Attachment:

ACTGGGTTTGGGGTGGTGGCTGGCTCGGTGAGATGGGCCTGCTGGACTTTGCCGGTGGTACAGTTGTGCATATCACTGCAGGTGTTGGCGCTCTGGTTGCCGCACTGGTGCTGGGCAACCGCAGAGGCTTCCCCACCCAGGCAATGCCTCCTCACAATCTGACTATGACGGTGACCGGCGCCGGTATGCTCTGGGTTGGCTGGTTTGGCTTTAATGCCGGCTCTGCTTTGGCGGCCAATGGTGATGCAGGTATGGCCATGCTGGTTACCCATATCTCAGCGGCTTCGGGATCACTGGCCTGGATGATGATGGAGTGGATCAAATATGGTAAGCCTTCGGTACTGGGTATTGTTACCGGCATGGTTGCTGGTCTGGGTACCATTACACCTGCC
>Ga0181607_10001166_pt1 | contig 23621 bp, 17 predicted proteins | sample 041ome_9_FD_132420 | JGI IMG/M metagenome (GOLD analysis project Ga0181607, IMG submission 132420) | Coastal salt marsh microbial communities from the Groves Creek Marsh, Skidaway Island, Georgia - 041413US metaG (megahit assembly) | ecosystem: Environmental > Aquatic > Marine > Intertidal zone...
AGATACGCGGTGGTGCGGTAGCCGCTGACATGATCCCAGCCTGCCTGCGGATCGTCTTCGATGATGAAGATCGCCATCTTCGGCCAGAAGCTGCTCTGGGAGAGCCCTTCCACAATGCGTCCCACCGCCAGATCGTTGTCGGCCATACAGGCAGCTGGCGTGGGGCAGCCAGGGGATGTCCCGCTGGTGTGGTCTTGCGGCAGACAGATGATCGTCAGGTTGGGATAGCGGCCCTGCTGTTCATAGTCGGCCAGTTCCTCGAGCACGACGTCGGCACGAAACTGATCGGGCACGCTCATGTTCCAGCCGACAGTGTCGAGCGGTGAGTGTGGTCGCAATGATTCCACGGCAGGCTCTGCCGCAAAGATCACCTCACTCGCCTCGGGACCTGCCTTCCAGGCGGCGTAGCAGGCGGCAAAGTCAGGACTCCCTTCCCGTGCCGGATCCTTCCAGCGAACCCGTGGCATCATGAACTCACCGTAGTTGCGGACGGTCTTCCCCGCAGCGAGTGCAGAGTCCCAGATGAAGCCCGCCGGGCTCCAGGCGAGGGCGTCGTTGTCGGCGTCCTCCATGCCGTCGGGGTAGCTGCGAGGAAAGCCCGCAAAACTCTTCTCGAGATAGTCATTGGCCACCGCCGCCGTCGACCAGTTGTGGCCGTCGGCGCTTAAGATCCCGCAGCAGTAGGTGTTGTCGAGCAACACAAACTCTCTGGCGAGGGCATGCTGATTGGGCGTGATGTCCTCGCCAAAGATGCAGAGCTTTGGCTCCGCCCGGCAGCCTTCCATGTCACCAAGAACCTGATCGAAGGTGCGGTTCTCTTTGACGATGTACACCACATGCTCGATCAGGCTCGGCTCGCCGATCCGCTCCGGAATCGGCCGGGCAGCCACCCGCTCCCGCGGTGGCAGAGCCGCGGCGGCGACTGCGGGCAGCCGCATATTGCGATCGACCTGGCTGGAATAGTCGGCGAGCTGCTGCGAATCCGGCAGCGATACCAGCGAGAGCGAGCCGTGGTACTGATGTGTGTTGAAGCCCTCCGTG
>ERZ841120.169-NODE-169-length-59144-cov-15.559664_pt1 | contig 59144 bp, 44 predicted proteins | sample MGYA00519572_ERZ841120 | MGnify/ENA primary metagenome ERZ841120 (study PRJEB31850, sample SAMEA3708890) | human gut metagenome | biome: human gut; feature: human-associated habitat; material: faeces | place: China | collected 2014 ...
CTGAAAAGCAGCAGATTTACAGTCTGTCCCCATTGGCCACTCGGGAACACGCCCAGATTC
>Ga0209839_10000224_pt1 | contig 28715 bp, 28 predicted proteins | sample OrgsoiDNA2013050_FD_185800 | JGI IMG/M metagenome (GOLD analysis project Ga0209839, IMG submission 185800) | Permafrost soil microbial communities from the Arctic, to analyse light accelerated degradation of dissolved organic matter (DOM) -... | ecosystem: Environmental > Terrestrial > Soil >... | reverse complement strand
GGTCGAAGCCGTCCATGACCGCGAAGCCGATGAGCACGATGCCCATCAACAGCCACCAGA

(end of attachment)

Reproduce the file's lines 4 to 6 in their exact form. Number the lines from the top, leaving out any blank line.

>ERZ841120.169-NODE-169-length-59144-cov-15.559664_pt1 | contig 59144 bp, 44 predicted proteins | sample MGYA00519572_ERZ841120 | MGnify/ENA primary metagenome ERZ841120 (study PRJEB31850, sample SAMEA3708890) | human gut metagenome | biome: human gut; feature: human-associated habitat; material: faeces | place: China | collected 2014 ...
CTGAAAAGCAGCAGATTTACAGTCTGTCCCCATTGGCCACTCGGGAACACGCCCAGATTC
>Ga0209839_10000224_pt1 | contig 28715 bp, 28 predicted proteins | sample OrgsoiDNA2013050_FD_185800 | JGI IMG/M metagenome (GOLD analysis project Ga0209839, IMG submission 185800) | Permafrost soil microbial communities from the Arctic, to analyse light accelerated degradation of dissolved organic matter (DOM) -... | ecosystem: Environmental > Terrestrial > Soil >... | reverse complement strand